Wednesday, October 9, 2013

The Sweet Revenge of Rejection with Mark Rybczyk - The Travis Club (Book Tour & Giveaway)



The Sweet Revenge of Rejection

You’ve spent years writing your manuscript. You’ve gone back through, edited, deleted, changed, made it perfect.

You send it off to an agent or a publisher. Weeks later, a letter arrives. Your hand shakes as you open it. You read it so fast, that you convince yourself you must have read it incorrectly. Surely this can’t be a rejection letter.

If you write, chances are you’ve had this happen to you. Getting a rejection letter after years of work can be crushing.

Ask J.K. Rowling, author of the Harry Potter series. She was rejected by a dozen publishers. Only a small London house accepted her work at the request of the CEO’s 8 year old daughter.

Stephen King was rejected dozens of times. As was William Golding’s Lord of the Rings, John le Carre’s The Spy Who Came in From the Cold and Joseph Heller’s Catch 22.
Even The Diary of Anne Frank was rejected 15 times.


If you are a writer, you will be rejected. It is inevitable. Consider it a badge of honor. You are in great company! 


Radio listeners in Dallas/Fort Worth may know Mark Louis Rybczyk better as 'Hawkeye,' the long time morning host on heritage country station, 96.3 FM KSCS. An award-winning disc jockey, Mark, along with his partner Terry Dorsey, have the longest-running morning show in Dallas. Mark is an avid skier, windsurfer and traveler. He is also the host of 'Travel With Hawkeye' a radio and television adventure feature that airs across the country. The Travis Club is the third book from Mark Louis Rybczyk.










Publisher: Self Published

Genre: Mystery
Release Date: June 17, 2013

In a cathedral in downtown San Antonio, just a few blocks from the Alamo, sits the tomb of Davy Crockett, Jim Bowie and the other Alamo Defenders. Or so we have been led to believe. What secrets really lie inside the tomb and what has a group of misguided activists known as The Travis Club stumbled upon? How far will the city's power brokers go to protect those secrets?

What would happen if a group of slackers discovered San Antonio's DaVinci Code? Find out in the new book by Mark Louis Rybczyk, The Travis Club.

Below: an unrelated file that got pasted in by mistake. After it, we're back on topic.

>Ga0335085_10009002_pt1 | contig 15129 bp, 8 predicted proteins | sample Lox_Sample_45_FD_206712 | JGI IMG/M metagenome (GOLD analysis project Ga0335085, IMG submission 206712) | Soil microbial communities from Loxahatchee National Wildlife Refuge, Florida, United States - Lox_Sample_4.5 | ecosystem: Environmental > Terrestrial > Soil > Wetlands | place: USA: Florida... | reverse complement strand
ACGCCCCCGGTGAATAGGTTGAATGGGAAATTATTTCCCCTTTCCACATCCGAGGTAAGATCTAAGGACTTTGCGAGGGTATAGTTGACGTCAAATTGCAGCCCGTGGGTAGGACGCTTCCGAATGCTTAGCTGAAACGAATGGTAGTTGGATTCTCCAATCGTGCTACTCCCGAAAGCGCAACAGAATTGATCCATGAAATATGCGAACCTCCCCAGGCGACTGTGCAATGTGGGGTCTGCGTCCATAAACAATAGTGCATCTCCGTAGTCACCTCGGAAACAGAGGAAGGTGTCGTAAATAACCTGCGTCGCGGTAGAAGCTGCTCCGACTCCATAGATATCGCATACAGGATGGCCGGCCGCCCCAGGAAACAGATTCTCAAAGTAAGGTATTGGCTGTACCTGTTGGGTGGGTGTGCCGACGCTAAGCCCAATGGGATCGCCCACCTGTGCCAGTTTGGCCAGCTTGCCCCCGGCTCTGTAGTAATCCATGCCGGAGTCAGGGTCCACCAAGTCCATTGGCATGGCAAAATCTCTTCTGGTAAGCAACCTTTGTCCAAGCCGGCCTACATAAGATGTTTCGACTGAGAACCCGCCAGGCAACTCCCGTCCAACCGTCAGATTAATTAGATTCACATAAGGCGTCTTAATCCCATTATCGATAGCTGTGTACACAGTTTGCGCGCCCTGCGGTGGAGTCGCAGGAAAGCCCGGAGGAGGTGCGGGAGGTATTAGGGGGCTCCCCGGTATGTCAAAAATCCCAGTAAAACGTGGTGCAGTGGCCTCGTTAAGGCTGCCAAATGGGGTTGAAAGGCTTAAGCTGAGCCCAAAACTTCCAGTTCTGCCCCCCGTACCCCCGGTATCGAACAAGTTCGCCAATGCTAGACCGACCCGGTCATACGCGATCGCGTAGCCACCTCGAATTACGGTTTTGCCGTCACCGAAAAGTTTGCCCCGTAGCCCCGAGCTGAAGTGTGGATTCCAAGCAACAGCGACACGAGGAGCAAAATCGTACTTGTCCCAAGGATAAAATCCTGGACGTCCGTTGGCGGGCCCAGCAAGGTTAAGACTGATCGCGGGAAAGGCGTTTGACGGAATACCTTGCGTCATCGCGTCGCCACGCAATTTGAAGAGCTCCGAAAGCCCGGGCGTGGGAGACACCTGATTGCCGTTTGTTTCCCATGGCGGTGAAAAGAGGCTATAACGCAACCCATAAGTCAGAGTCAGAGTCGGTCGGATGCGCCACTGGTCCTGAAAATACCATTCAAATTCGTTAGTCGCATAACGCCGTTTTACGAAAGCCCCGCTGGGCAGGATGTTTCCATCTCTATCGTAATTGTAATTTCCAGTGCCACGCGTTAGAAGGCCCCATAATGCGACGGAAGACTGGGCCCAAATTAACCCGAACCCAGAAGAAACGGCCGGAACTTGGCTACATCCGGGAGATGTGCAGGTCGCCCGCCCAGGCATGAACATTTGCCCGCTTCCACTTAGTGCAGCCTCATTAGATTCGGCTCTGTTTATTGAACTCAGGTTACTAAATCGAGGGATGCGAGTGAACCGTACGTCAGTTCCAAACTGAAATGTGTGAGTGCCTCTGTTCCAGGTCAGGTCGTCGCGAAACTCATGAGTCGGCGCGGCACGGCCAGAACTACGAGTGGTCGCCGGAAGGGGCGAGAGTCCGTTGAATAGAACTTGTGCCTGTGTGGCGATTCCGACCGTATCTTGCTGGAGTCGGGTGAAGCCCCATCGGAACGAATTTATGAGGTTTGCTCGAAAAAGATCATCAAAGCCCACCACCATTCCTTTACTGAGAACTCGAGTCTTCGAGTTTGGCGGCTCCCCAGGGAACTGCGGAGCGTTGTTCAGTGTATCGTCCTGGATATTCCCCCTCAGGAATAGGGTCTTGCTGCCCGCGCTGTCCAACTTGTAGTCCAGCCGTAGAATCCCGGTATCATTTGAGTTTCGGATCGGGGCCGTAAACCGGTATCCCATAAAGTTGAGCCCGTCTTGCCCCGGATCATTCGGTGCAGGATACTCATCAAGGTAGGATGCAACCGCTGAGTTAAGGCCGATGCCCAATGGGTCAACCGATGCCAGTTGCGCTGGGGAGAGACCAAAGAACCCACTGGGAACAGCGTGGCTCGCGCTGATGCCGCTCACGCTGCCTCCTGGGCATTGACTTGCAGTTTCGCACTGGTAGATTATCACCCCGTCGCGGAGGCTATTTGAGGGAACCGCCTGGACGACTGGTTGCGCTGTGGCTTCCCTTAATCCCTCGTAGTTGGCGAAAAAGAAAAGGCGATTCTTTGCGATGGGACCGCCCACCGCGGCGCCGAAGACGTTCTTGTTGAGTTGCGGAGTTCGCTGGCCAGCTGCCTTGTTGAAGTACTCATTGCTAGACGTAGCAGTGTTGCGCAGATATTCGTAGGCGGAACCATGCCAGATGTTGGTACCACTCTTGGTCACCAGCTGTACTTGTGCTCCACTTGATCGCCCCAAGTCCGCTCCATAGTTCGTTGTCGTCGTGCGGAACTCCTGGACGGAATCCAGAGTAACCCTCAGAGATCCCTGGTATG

Excerpt One Short:

Chapter 1

Noel Black sharpened a pencil and placed it neatly back in the top drawer of his glass-topped
desk, right next to the other sharpened pencils. He glanced at the clock then straightened a few
paper clips and a calculator on the stark, polished surface.

11:08 p.m.

He knew he’d be leaving soon. So important to stay on schedule. Especially on a night like
tonight, when a life would come to an end.

Among the abstract paintings of his office was one unframed black and white print. A picture
of her. Not a picture of sentiment, but simply of record. A photo that would soon belong in a file.
Black fingered the yellowed photograph and could not help but think of childhood visits to
his mother’s father, his abuelo. He remembered spending the hot San Antonio summers at a
rickety west-side duplex much different than his parents’ ranch house in Dallas. Abuelo’s home
was filled with people, music, food and love.

As a child, Black would spend summer afternoons within earshot of the front window,
waiting for the rumble of his grandfather’s old diesel engine. Then the home would fill with
other workers, workers who were grateful to the old lady. All immigrants, they had left Mexico
hoping for a better life. The old lady offered them higher wages than the pecan shellers received.

With the promise of steady income came the chance to move into a house with plumbing, to send money home, and to send for other relatives. His grandfather loved the old lady and he did too.

More recently, Noel Black’s feelings about her had changed. She was a relic, an icon of a
past era. Now in her final years of the 20th century, the old lady had outlived her usefulness and
had no place in the modern San Antonio that he envisioned. She was in his way. She needed to be eliminated.

Of course, this kind of work had to be contracted out. He usually relied on a local contact
who understood the procedures. Anytime a life was extinguished, it must be done with precision in Noel Black’s world.













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